TSA officer helps family get to Portland, Maine, after mix-up lands them 3,000 miles away in wrong city

(CNN) — A TSA officer is being praised for helping a confused family that landed…

(CNN) — A TSA officer is being praised for helping a confused family that landed in Portland, Oregon, instead of their intended destination more than 3,000 miles away in Portland, Maine.

TSA Officer Martin Rios was called in to translate for the Spanish-speaking family members because their English wasn’t very strong.

He found out they had arrived at Portland International Airport (PDX) at 7 p.m. the night before and had to spend the night in the terminal.

“They were at the checkpoint. They were trying to see if they could get someone to help them,” Rios told CNN affiliate WMTW. “We were able to figure out that they were in the wrong Portland. … They were pretty surprised, too.”

Rios took the family to a ticket counter to get the correct tickets to Portland International Jetport (PWM) in Maine, the TSA said.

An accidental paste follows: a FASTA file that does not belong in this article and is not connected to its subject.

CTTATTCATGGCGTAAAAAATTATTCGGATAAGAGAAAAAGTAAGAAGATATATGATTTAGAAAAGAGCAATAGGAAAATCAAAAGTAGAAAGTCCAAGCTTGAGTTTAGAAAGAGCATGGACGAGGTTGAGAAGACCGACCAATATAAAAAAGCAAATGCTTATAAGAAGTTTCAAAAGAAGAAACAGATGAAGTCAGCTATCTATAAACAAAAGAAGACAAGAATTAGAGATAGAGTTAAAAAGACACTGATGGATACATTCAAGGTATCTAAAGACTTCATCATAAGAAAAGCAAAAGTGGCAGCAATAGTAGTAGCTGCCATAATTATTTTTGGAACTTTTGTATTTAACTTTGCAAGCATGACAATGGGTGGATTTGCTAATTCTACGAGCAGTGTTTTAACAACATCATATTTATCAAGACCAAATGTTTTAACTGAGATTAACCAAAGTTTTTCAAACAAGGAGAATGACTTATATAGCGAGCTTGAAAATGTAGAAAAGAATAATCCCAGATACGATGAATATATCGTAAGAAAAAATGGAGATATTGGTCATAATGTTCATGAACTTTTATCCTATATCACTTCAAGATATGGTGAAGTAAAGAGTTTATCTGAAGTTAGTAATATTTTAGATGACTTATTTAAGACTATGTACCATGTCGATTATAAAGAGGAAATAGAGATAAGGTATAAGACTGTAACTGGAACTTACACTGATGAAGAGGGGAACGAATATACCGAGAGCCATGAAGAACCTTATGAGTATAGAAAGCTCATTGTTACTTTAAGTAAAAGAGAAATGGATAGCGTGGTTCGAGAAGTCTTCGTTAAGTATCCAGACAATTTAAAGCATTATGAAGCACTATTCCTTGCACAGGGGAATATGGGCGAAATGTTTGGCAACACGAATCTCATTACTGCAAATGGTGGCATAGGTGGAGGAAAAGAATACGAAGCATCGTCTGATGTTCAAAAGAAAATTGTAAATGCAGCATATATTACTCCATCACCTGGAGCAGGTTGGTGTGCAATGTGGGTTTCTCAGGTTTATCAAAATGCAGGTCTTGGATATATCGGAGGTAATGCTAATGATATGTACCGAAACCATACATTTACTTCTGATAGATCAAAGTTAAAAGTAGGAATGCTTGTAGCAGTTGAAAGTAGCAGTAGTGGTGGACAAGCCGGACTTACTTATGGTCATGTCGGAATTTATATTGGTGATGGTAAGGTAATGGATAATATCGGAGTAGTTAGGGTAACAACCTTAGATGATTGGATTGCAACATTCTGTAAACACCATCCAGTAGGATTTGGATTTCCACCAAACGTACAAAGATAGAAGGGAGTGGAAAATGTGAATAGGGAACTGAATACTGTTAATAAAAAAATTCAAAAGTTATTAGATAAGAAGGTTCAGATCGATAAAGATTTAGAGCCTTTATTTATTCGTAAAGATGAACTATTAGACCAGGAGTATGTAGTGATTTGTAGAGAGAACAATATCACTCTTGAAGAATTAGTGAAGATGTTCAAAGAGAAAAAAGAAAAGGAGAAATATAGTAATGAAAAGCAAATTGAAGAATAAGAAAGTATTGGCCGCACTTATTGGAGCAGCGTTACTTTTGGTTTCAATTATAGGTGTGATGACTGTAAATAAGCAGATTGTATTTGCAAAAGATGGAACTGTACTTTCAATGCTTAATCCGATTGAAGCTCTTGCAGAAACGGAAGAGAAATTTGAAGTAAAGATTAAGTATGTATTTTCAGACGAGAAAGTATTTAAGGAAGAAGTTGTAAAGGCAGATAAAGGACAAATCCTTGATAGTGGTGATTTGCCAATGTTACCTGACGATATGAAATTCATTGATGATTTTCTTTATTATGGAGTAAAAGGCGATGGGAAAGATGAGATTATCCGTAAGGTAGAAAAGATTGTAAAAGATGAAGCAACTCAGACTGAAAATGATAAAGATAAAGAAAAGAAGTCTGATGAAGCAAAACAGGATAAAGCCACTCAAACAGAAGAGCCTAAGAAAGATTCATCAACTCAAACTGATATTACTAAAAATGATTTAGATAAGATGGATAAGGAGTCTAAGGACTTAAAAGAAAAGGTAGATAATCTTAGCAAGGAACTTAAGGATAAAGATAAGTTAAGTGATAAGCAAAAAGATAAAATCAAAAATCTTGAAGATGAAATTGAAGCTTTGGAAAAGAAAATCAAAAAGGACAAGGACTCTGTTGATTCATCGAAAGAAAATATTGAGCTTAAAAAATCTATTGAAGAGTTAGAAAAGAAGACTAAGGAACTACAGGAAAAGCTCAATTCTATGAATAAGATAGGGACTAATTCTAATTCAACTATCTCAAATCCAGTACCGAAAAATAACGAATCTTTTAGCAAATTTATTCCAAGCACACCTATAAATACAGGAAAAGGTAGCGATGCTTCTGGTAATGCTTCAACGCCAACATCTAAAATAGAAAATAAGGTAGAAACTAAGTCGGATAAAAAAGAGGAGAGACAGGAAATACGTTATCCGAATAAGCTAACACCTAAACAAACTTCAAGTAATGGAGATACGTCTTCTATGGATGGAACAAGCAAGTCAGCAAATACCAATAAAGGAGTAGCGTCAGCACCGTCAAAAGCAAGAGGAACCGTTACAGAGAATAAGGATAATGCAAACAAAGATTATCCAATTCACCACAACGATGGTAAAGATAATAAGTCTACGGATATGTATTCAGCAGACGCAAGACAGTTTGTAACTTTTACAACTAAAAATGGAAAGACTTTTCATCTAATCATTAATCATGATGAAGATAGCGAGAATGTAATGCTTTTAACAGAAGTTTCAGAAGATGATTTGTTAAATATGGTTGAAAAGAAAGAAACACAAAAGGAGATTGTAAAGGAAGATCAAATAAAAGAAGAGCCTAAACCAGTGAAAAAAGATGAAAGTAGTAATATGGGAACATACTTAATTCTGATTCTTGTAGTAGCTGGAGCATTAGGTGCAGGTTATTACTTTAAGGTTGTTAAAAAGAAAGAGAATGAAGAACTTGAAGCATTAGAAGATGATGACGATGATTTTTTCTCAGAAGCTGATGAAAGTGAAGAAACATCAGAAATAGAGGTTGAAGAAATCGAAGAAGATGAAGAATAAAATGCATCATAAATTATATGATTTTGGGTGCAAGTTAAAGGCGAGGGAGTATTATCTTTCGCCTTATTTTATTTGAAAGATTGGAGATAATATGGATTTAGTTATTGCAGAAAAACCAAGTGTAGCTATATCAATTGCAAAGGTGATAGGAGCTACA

They had only about $200, so Rios used his own money to help them buy the tickets.

“(Rios) is a go getter and the fact that he chose to support these passengers in their time of need was no surprise to both his team and our leadership,” said Senior TSA Manager Jeremy Alanis said in the statement. “Martin is, and has been since day one, a shining example of what it means to be a team player. (He’s) the kind of officer and person any airport in the country would be proud to have as a member of their team.”

He was awarded PDX’s Make the Connection Quarterly Award for his customer service.

“I guess I understood their situation, being in a foreign county and with the language, you can’t really communicate to anyone else and being thousands of miles away from where you’re supposed to be,” Rios told WMTW.

Rios said he’d heard about people flying to the wrong Portland by mistake, but this was the first time he’d seen it himself.

He said he hasn’t heard from the family since the incident and hopes they got to where they needed to go safely.

“However much I helped them with, it might not have seemed like a lot to me, but it was a difference for them,” Rios told WMTW.